Scientific papers are typically constructed as Abstract, Introduction, Results and Discussion. You should essentially follow this construction in your presentation and follow the general guidelines below.
1. Abstract/ Introduction. Start by stating very briefly what the paper is about. Give the title and names of major authors (first authors and corresponding authors). Give a roadmap of the questions they want to answer and how they go about doing that.
a. Big Picture Significance. What general research area does this paper explore? Why should anyone find this interesting? If possible, include as many reasons as you can, e.g. practical reasons (for improving health or productivity?) and intellectual reasons (what is puzzling or mysterious about the area being investigated?). Be mindful that your audience may not appreciate why the topic is interesting.
b. Organism/System. Give some background on the experimental organism or system chosen for this study. Why do people typically use this organism/approach? Are their alternative systems that could be used? Do these have drawbacks? In a couple of slides, summarize the advantages and disadvantages of the chosen organism/system.
c. Specific problem. Concisely state the questions that the authors are addressing and the general strategies that they are using to address them. Be sure to give a clear sense of the –point of departure” for the experiments described in the paper. Indicate clearly what previous studies had established, what questions those previous experiments raised or left unaddressed, and which of those questions the paper to be presented explores.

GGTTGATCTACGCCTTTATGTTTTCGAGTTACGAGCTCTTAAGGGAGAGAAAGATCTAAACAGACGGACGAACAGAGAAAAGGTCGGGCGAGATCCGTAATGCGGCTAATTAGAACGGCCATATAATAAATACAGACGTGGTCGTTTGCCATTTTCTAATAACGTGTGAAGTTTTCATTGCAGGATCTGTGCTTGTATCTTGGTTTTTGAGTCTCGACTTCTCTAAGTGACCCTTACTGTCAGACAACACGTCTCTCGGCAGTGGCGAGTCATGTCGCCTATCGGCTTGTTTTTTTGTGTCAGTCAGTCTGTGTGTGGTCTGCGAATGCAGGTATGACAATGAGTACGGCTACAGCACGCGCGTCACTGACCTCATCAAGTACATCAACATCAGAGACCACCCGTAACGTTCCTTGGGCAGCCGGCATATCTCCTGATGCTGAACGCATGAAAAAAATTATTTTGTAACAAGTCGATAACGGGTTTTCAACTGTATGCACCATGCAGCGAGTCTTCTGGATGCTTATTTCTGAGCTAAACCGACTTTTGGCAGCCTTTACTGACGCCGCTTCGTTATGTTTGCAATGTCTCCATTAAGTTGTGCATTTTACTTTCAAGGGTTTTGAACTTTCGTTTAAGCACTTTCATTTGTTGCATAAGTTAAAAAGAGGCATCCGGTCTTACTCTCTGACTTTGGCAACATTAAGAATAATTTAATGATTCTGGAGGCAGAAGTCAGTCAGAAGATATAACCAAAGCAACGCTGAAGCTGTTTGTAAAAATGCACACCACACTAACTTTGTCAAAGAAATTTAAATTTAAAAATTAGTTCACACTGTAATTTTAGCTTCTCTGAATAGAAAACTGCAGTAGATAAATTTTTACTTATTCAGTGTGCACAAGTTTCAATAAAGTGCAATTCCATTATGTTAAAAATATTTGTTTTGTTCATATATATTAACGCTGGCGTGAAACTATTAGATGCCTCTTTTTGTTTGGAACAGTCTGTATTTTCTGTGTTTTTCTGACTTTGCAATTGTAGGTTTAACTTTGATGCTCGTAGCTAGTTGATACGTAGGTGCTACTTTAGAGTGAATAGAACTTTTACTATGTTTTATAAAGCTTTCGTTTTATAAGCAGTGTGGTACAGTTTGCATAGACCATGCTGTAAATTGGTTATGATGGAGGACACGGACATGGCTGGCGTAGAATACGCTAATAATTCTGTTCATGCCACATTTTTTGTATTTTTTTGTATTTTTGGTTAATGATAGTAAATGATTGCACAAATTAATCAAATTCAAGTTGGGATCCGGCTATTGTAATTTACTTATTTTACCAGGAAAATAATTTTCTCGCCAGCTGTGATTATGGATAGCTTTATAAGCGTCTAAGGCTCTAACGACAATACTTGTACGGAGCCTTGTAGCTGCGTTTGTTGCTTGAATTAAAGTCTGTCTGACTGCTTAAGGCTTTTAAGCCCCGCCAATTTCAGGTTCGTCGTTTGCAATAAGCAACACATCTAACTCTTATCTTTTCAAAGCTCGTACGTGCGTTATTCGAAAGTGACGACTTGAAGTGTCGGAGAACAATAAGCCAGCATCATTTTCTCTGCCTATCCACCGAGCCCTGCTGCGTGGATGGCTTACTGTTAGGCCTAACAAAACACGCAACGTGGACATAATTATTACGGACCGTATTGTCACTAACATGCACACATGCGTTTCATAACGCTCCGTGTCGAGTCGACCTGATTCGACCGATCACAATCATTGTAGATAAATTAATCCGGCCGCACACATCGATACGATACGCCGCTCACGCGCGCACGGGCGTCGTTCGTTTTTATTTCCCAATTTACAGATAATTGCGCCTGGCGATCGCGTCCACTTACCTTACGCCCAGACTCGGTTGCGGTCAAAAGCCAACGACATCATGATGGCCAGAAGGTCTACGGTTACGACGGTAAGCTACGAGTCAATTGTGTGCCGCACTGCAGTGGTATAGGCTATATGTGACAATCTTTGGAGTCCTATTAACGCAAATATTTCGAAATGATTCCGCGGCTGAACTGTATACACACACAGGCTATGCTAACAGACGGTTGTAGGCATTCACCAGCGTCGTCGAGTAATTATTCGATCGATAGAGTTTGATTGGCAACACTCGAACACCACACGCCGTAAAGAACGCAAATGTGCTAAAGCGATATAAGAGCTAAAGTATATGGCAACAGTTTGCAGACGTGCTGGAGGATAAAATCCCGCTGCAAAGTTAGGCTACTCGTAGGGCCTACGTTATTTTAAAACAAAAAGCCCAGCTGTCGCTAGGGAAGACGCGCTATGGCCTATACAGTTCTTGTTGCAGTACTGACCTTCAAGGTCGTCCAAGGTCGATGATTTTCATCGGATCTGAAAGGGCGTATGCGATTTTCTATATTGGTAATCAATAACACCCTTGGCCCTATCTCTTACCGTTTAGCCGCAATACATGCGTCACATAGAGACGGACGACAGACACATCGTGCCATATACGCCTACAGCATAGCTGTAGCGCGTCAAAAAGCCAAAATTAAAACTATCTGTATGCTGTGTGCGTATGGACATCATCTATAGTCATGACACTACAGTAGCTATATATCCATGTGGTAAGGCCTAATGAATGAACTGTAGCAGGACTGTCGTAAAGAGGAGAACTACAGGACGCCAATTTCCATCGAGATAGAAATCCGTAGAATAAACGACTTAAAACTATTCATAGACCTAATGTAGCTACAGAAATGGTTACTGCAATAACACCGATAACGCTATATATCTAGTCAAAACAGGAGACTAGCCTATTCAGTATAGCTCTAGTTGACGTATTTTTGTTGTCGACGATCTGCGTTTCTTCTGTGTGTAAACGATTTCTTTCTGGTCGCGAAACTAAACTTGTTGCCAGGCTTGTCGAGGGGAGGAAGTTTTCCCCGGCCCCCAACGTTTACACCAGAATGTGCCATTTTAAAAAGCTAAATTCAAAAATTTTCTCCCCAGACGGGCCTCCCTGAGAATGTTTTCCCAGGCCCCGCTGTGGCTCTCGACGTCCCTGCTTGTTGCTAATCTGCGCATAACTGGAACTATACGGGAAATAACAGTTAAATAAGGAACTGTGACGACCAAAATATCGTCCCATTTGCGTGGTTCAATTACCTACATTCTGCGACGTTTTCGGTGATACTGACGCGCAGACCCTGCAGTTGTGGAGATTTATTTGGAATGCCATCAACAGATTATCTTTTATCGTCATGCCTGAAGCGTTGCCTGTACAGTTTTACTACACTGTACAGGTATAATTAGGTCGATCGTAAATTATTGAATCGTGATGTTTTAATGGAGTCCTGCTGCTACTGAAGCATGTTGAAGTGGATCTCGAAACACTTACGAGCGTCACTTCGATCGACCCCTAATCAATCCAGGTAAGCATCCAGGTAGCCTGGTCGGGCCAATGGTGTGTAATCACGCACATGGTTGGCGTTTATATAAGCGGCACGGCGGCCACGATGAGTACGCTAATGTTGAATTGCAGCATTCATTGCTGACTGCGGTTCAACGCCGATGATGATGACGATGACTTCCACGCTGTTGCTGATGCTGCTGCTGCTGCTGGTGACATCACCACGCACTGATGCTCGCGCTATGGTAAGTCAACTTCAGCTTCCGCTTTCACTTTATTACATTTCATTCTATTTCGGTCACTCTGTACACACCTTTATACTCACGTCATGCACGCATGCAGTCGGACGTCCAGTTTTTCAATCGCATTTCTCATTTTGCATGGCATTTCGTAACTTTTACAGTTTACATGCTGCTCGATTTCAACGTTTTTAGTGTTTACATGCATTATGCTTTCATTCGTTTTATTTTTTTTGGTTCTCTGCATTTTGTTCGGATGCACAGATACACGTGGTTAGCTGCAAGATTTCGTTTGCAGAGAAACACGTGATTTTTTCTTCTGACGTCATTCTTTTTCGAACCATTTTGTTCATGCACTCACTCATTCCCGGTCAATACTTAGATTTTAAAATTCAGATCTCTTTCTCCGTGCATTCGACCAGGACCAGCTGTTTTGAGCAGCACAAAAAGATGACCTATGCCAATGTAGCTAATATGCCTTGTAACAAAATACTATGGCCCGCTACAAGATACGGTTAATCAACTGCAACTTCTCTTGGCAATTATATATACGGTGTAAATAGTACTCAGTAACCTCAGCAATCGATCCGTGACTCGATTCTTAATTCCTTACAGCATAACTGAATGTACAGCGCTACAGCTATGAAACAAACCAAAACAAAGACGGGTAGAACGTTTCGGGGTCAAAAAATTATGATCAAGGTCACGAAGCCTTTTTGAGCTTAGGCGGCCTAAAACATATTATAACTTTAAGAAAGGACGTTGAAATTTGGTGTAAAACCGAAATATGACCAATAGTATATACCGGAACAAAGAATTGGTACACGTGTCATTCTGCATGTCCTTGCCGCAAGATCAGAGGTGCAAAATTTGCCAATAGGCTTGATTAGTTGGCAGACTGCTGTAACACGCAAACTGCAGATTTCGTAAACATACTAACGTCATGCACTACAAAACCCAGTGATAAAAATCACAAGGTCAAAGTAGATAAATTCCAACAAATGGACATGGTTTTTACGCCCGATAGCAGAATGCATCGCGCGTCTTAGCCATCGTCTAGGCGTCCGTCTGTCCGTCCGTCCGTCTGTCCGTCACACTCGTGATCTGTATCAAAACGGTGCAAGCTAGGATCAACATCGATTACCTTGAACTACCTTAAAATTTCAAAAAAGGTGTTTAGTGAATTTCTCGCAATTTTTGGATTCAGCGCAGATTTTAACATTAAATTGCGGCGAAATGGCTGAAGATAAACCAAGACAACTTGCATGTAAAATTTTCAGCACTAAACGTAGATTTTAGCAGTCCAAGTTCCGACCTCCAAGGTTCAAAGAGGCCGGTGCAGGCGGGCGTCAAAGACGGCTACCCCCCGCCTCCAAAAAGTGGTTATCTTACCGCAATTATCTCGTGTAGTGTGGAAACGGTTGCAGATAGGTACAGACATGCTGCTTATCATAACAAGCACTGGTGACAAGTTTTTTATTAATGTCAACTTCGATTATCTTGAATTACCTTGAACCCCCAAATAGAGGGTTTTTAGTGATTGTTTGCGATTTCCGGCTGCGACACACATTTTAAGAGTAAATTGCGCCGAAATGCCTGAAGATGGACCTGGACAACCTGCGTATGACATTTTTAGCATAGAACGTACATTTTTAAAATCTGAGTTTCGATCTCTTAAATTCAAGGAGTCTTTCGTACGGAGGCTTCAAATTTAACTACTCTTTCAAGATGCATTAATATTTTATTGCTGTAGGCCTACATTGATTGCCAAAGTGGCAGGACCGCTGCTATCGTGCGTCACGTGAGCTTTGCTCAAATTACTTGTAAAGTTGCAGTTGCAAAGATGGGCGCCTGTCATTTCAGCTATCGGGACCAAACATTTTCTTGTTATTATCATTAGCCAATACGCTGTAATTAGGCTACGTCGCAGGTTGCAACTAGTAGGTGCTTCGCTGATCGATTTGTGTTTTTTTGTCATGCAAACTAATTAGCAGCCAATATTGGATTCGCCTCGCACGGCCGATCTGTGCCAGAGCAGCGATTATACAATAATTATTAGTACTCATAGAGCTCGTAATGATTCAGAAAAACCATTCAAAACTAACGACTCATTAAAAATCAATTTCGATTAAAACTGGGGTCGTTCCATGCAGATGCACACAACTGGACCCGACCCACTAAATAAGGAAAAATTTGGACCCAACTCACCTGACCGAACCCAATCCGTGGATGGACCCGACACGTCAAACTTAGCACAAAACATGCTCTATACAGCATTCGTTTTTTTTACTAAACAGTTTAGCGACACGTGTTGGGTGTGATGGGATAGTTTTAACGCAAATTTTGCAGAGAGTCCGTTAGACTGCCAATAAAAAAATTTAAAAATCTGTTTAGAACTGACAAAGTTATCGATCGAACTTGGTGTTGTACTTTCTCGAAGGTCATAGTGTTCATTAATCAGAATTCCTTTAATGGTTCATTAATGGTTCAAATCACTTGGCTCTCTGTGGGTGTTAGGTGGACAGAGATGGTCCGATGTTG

d. Other background. Summarize any additional background information necessary for your audience to understand the research presented in the paper. Read the important references in the introduction and methods yourself to make sure you understand the problem. Focus on both the biological question and the specific methods that will be used. In the case of techniques, sometimes it will be easier to introduce these as you go through the results.
2. Results. Describe each experiment in the paper. The order of results in the text does not always follow the order presented in the figures. Use you best judgment on the presentation order to best maintain coherence and clarity in the presentation. For each experiment:
a. State the hypothesis. Clearly describe what the authors want to demonstrate with each experiment and how their experiments address this.
b. Describe the method. Describe the method employed in sufficient detail so that the audience can understand and interpret the results. To do this properly, you will need to read the –materials and methods” section of the paper, and you may also need to consult references that describe the intricacies of a technique, such as the limitations. It is essential to know what you can interpret from a particular experimental result when evaluating the authoręs conclusions.
c. Show the figures. Crop and blow up relevant panels from the figures for each separate experiment. Make things large and legible so that everyone can evaluate the data on the screen. Sometimes this means that you only show one panel from a figure at a time. However, this depends on the density of information within each figure.